Astronomers spot a six-tailed asteroid

Asteroid Tail Astronomers Telescope

If your child looked through a (quite good) telescope and said, “Look- that asteroid has a tail!” you would probably chuckle and explain the difference between asteroids and comets. But if that child had been looking through the Pan-STARRS telescope on August 27, he or she would have been right.

It’s comets, of course, that we associate with tails. These dusty balls of ice occasionally swing into our neighborhood of the Solar System from their usual home beyond the planets. When they get closer to the inner Solar System, a wispy atmosphere of warmed dust and gas is blown into a tail by the Sun. Asteroids, on the other hand, are rocky or metallic bodies mostly found in a belt between the orbits of Mars and Jupiter.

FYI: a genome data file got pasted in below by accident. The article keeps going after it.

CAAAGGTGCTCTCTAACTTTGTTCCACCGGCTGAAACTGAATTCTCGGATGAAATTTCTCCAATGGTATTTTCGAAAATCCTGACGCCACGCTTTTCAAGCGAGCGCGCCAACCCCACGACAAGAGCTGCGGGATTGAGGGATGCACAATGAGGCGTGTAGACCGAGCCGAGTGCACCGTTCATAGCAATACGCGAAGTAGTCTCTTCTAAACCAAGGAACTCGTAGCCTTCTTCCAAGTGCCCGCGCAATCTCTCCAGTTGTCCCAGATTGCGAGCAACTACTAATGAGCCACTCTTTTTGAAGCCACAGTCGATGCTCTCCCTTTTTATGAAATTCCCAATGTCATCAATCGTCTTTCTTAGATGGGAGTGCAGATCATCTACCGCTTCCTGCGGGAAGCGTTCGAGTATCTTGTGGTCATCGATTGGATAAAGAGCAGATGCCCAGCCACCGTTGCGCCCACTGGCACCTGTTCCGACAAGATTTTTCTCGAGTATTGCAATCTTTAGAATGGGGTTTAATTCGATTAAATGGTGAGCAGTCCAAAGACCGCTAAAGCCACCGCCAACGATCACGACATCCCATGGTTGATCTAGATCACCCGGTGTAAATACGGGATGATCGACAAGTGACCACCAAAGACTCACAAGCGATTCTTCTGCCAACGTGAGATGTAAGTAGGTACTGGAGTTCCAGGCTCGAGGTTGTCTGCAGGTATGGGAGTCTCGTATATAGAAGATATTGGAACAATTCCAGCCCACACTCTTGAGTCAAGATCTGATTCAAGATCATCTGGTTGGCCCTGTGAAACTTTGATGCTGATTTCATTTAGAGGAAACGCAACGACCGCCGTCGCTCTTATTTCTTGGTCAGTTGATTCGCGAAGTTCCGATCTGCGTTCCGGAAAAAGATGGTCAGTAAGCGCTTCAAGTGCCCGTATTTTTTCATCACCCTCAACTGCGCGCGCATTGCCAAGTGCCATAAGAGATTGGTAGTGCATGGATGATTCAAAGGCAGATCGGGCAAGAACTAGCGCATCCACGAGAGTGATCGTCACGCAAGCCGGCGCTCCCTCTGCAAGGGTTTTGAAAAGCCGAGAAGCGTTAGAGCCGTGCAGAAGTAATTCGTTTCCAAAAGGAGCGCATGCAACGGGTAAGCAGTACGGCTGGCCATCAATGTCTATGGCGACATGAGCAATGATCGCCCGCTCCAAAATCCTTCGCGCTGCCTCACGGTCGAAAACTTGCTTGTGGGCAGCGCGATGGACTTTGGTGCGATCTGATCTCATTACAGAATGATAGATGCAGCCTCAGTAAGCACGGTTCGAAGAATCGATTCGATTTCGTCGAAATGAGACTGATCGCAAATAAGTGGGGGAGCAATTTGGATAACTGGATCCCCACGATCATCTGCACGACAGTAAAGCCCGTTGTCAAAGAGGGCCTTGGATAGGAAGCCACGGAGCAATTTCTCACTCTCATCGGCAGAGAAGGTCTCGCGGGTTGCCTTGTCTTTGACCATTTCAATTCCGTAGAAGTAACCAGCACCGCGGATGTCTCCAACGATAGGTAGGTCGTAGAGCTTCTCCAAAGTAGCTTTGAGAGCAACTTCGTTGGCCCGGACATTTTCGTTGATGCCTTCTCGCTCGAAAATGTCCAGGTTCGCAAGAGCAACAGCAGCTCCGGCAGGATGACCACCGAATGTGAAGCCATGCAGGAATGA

The strange object astronomers spotted in August was located in the inner portion of the asteroid belt but appeared to have a tail of material extending from it. This contradiction is not completely unknown—a handful of such “active asteroids” have been found in the past. Some might contain ice that heats up, turns to gas, and shoots outward, and some might simply be the short-lived aftermath of a collision with a smaller body. Given the limited number of observations, though, little is known.

When astronomers trained the Hubble Space Telescope on this active asteroid a couple weeks later, they discovered that it actually boasted a splayed array of tails ( via ).